Saturday, May 29, 2010
A friend of mine runs a program that helps people who've been in the streets for the longest time re-enter the workforce. Folks many would consider lost forever, she takes these guys and lifts them up. She invited me to visit yesterday, to see her in action.
So I walk into a crowded room but full of life, guys joking around and friendly. I see a couple guys I know from back in the day and their faces light up and mine does too. We hug long and hard and get right down to it man it's good to see you you too hows the baby did you hear I got my own place now? I sit down smiling, already my day has been more than made.
So the meeting starts and it is awesome, folks going around the room sharing successes for the week. The man next to me starts sharing I was given 25 years to life for something I didn't do, I spent 12 locked up before I was released. I've been in the streets ever since and my friend her face is beaming but what's different today she asks and he says today I go home. I got myself an apartment and he leans back and he's grinning like the cheshire cat, he grins and we all grin and the room breaks out in applause. And where are your keys to this fine new apartment she asks and he grins again right here in my pocket and he reaches down and pats them and smiles again. I reach over and squeeze his arm, the rock solid kind of arm that comes from too many years inside and he looks at me and squeezes my hand right back.
The room breaks out into cheers again, the most supportive kind especially when it comes from guys who are still in the streets. I feel myself getting teary, because no matter how many years and what's come in between, I never failed to be moved by this most beautiful display of everyday humanity, the kind that has no bullshit and has been hard won.
I am sitting next to an old friend, a guy who 3 years ago lived in my program for the longest time until one day my friend scooped him up and put a broom in his hand and turned things around. He worked for her for a year, daily getting up off my floor and going out the door. The following year he came back to my place but this time as an employee rather than a client. I remember that day so clearly, he poked his head in to my office and held up his work shirt. I'm scared, he told me. What if I can't do this and it's ironic, this guy is huge and tough and has seen all kinds of things and I remember telling him who else could do it better than someone who knows all the tricks? Yesterday and three years later those days are long past, he's got his own place and a car to get around. He's still got a job but here he is, coming back to volunteer for my friend.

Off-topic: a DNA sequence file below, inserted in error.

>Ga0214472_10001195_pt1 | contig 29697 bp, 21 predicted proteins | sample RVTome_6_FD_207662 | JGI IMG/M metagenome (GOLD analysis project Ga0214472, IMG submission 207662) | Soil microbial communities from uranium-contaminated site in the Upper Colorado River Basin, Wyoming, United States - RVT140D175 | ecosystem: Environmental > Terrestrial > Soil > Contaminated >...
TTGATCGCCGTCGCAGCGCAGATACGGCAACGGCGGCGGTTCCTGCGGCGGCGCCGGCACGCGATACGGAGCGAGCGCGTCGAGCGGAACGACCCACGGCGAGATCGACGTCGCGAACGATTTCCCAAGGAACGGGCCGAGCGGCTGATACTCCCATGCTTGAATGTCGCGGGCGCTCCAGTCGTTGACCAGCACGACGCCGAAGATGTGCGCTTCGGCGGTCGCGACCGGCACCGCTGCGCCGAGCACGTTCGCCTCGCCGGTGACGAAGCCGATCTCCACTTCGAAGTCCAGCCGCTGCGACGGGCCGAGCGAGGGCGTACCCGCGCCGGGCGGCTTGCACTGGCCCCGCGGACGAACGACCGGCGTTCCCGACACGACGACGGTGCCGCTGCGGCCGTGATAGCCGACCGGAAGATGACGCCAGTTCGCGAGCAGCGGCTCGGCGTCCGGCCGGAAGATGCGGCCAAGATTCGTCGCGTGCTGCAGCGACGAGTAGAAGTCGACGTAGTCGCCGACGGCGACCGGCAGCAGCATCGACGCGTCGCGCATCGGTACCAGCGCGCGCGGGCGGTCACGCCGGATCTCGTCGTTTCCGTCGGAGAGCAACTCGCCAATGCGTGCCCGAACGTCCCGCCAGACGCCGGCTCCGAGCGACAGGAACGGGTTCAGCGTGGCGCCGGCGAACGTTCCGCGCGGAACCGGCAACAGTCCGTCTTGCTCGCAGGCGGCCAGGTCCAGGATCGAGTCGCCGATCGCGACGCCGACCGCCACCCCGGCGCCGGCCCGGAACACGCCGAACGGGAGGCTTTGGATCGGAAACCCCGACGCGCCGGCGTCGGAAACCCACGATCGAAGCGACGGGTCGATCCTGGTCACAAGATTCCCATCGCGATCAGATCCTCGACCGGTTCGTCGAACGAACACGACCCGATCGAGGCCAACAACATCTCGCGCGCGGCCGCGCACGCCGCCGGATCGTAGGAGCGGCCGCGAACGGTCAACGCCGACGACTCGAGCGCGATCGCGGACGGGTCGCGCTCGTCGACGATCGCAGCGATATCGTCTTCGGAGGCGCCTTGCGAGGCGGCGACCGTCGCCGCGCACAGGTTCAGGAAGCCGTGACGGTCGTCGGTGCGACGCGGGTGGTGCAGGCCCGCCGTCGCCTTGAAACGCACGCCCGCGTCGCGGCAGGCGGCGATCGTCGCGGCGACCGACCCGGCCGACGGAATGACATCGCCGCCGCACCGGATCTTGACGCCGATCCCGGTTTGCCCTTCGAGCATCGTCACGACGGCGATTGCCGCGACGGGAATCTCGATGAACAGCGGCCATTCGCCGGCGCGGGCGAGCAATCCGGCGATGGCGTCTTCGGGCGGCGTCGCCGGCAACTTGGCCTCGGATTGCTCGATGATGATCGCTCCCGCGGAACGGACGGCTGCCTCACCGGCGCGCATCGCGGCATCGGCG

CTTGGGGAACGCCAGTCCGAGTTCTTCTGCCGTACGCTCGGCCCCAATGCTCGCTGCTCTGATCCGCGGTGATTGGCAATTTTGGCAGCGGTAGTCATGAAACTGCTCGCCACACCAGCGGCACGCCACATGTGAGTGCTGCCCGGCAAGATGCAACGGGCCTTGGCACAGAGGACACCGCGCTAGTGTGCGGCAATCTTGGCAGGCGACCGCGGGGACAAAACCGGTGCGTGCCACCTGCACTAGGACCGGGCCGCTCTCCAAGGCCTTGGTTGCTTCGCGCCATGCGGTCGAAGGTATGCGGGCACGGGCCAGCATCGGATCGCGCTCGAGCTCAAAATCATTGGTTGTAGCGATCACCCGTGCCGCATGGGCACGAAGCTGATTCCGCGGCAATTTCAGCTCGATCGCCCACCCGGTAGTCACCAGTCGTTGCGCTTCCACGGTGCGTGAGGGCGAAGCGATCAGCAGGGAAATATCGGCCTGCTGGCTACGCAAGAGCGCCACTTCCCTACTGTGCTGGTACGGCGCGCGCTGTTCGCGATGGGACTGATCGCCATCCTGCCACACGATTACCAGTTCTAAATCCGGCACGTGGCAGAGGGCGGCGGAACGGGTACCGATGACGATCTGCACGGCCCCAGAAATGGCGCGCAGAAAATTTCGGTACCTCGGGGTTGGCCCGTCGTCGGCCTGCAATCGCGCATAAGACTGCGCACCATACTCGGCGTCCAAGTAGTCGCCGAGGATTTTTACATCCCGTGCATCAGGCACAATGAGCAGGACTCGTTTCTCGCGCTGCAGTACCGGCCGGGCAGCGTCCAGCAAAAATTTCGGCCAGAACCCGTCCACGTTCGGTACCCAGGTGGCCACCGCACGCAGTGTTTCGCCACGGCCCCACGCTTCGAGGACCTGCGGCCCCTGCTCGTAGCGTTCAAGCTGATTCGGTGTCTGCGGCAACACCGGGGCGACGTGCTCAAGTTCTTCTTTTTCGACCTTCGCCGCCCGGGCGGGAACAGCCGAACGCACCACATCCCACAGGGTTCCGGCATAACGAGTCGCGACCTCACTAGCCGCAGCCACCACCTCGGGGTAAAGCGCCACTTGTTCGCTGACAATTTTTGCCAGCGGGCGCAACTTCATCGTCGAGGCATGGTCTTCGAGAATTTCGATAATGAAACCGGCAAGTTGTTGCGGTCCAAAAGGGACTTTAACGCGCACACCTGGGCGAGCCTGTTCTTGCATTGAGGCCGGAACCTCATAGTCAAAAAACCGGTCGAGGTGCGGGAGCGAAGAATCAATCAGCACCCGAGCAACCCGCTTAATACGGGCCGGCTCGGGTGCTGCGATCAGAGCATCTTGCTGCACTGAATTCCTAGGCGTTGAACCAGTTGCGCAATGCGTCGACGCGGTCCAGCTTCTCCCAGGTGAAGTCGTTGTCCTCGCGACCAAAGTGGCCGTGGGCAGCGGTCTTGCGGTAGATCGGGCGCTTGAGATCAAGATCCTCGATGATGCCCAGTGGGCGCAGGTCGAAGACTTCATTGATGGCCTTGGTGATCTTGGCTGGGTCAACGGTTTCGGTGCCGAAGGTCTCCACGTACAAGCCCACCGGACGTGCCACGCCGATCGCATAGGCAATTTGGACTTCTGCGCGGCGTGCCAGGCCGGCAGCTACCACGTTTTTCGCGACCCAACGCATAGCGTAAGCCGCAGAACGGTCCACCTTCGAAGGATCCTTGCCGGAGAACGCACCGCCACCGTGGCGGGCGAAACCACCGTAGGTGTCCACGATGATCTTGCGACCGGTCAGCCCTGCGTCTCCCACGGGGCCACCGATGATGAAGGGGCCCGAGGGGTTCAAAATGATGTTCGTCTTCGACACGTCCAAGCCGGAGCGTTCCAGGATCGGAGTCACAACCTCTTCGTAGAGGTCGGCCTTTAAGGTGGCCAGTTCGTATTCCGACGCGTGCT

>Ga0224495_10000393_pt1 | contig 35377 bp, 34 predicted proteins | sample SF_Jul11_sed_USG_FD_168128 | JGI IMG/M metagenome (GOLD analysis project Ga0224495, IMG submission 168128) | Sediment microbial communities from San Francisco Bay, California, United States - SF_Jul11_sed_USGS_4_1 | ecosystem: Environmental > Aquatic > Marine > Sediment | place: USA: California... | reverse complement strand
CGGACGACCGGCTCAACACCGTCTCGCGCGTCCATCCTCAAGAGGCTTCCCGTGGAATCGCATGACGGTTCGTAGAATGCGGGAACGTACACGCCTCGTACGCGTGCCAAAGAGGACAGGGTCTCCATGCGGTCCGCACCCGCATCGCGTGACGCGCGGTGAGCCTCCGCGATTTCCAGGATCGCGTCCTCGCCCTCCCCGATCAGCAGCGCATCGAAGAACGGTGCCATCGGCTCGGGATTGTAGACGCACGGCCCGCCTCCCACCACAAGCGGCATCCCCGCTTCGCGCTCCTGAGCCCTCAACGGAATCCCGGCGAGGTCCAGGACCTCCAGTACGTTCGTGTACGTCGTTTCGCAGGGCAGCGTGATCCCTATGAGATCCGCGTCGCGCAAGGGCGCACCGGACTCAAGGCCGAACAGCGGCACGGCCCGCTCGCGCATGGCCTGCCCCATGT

The meeting goes on, folks sharing leads and rides and even some shoes and as folks are clapping all over again the meeting winds down, they have their assignments for the week and are off to work. The doors open and the guys spill out into the sunshine, joking and jiving and I am carried out the door on this great wave of hope.
As I walk to my car I chat a bit more, guys that most people would give wide berth to walking me out and it hits me again as it always does when I'm back in the mix that no matter where I go or what I do I'll never stop being moved by this. I am so lucky to still have this in my life because these guys make me want to do better, to try and do more. Whether in this country or the next we are all humans here.
Thursday, May 20, 2010
Every morning I get up very early and work out with a group of people in a nearby park. It's one of those organized things, where the guy in charge very nicely yells at you to do more run more jump more and you do it because you need to and also because it's fun. I've been doing it for awhile now and the group is friendly enough, companionable in the sense that we are all doing this together.
Two days ago we were on a little run and in a line we passed by a parked car. I see the people in front of me turn their heads as they go and when I pass I see a cat, a pile of blankets, and a kid and I immediately know it means some folks are sleeping in their car.
So I drop out of the line and run over to the car and I see a woman and a few kids and a couple of cats all piled inside. She's nervous when I approach so I talk to her through the window a bit, I tell her what I used to do and that I mean no offense but if they are without a place to stay maybe I can help. So she rolls down her window and we talk a good long while and I promise I'll connect her as soon as I'm done with this jumping around stuff. As it always has, my heart breaks for the kids, especially the one not much older than mine who jumps out of the car to get dressed in the street before school. Her little face is dirty but her smile is bright. They've been living like this since February.
They've been living like this since February.
So I fall back in with the class and there are some whispers, what was that what's going on are those people in their car and I briefly share and I also share that this is what I used to do and do in different ways today. Folks react in a way I am surprised by, they start telling me I am so good for doing this and I get embarrassed and a bit weird because I haven't done anything yet and this family is still in their car and it's awful. Later at work I recount it for my in the business friends and they understand my awkwardness because to them these sorts of interactions are normal and certainly not worth making a big deal over, it's simply what they do.